Schrittwieser et al. hypothesized that “MuZero may be caching its computation in the search tree and using each additional application of the dynamics model to gain a deeper understanding of the position” — in other words, the world model added to MuZero became a way to understand the game better than even AlphaZero’s masterfully learned feature extraction. It can focus on only the important features of the environment, abstracting away everything else because its world model does not have to predict all of the features.

This direction is being continued today. I want to highlight one more very recent approach by Alonso et al. (May 2024), called DIAMOND (DIffusion As a Model Of eNvironment Dreams), where a diffusion model serves as a world model for visual tasks such as playing Atari. In MuZero, the imaginary unrolling takes place in the latent space. In DIAMOND, the world model actually produces pictorial representations with a diffusion-based model. The diffusion process is conditioned on prior observations and action taken by the agent (illustrations from Alonso et al., 2024):

The motivation for this is that for many tasks, small details in the visual input—such as the ball position in Breakout or Pong or the color of a streetlight in an autonomous driving task—may have a drastic effect on the policy. And a diffusion model is a great way to capture visual representations:

So we see that world models have proven to be useful even in domains where they are not strictly necessary. What about the domains where they seem to be inevitable? What about, say, robotics?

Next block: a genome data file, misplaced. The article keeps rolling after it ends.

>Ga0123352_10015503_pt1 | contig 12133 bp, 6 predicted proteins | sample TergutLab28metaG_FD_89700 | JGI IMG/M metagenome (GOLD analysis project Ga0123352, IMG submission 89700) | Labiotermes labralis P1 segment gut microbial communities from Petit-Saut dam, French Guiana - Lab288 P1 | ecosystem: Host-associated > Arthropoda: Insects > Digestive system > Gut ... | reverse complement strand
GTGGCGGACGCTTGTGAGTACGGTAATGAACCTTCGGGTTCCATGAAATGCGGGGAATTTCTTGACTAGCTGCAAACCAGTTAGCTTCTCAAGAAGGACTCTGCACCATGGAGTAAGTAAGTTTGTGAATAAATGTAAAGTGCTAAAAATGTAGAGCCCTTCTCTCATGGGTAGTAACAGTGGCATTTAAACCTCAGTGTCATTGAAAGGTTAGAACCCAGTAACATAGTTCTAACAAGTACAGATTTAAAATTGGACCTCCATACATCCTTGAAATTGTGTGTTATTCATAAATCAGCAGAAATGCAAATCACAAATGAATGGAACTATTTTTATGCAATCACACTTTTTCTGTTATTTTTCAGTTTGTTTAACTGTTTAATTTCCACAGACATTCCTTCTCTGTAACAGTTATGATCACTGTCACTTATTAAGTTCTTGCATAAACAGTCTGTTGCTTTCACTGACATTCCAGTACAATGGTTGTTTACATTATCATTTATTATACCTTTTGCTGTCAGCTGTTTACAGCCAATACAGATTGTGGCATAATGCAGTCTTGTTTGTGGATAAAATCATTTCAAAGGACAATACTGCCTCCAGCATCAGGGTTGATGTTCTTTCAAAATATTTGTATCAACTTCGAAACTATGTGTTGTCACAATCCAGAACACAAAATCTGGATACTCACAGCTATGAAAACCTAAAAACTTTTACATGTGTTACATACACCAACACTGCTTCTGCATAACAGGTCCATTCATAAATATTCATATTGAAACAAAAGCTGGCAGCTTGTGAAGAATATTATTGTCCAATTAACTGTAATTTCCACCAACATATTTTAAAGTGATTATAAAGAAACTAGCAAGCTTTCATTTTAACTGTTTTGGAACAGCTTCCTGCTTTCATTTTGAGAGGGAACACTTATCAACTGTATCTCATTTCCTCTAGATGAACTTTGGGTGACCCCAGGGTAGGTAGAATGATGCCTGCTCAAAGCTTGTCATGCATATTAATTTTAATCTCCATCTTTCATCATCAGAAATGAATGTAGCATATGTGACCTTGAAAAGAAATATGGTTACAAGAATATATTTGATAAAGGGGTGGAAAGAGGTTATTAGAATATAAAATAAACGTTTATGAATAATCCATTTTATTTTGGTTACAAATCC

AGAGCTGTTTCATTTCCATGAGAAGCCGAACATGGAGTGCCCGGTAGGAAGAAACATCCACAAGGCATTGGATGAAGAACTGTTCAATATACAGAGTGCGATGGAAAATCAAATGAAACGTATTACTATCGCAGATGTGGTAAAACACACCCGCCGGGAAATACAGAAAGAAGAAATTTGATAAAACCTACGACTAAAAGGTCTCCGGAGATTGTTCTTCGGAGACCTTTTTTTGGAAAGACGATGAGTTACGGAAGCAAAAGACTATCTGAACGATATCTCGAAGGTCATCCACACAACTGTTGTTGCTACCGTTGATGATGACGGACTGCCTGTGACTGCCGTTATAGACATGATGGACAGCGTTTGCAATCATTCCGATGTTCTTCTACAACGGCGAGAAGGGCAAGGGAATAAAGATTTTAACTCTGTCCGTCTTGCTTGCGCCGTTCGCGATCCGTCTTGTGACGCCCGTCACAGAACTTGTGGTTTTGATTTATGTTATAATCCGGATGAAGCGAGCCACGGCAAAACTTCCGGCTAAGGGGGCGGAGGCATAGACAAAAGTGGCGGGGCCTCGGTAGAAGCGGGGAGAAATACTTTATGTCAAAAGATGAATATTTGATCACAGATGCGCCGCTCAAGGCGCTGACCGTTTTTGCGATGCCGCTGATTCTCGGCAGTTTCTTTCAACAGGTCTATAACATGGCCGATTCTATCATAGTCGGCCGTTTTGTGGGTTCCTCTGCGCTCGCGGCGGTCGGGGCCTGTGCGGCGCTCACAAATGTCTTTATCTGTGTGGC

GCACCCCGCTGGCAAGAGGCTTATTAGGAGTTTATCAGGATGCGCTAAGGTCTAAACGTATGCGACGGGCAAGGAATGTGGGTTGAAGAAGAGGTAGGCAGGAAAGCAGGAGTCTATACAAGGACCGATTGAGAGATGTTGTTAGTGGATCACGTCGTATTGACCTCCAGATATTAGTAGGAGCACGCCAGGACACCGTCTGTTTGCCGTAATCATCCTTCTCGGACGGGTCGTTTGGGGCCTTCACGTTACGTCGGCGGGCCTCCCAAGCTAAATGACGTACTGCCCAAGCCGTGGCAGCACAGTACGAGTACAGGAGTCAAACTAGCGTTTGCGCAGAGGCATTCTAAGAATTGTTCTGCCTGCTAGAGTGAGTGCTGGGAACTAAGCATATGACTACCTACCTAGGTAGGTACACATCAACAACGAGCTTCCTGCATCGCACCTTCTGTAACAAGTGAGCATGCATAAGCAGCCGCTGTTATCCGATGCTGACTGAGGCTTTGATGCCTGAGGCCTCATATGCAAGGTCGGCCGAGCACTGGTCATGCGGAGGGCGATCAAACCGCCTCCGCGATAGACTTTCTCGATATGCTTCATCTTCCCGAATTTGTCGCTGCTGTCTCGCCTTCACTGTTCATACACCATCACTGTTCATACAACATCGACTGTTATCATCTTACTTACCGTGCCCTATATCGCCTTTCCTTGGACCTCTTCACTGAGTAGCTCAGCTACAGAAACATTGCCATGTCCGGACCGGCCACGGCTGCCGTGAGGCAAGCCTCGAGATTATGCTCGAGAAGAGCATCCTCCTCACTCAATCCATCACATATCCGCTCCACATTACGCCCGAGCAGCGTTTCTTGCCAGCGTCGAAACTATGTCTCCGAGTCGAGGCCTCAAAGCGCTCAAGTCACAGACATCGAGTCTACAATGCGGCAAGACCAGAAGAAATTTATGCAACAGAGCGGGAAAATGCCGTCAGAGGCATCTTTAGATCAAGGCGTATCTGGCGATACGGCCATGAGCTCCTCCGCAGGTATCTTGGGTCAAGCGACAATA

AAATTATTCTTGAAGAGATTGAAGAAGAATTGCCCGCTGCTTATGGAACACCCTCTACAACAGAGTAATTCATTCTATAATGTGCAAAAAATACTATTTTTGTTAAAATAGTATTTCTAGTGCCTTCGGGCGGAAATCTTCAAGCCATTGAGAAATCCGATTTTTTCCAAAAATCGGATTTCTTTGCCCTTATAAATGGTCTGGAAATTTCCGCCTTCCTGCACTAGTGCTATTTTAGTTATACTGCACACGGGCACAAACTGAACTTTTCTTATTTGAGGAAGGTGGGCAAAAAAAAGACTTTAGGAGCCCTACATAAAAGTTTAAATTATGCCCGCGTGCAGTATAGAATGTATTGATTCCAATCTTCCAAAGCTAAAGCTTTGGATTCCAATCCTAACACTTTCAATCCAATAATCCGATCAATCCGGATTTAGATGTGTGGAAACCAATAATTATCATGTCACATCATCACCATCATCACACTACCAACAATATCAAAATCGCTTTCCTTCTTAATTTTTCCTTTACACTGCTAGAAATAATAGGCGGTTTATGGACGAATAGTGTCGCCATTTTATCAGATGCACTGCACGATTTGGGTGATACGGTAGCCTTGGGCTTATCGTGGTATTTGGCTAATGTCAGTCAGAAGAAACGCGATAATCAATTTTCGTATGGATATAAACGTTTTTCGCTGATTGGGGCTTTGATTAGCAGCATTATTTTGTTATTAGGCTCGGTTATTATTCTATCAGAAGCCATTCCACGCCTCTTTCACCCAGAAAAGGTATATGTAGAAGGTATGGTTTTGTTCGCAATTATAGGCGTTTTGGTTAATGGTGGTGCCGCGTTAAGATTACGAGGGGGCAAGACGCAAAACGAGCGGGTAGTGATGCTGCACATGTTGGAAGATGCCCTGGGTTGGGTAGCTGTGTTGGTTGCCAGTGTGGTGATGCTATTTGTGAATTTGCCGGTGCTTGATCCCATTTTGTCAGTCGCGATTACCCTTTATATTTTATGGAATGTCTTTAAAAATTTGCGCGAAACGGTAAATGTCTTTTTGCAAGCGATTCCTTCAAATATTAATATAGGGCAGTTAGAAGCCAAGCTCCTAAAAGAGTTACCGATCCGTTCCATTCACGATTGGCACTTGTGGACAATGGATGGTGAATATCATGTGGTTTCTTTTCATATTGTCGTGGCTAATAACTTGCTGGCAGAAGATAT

World Models in Robotics and Embodied AI

Robotics generally relies on reinforcement learning (Sutton, Barto, 2018): an agent cannot have a sufficiently robust dataset of the physical world’s reactions in advance, it must obtain this dataset by trial and error. However, unlike AlphaZero and MuZero, which can play against themselves very efficiently, we can’t run a robot in the real world billions of times.

At this point, world modeling circles back to our main emphasis here at Synthesis AI, to synthetic data. You could say that Ha and Schmidhuber’s models were generating a synthetic representation of the world, and that MuZero was generating synthetic traces of gameplay, but there was an important difference: MuZero was doing it in its own latent space. There is no way to go back from the representation to a full-blown game state: you could train a decoder but it would probably be imperfect.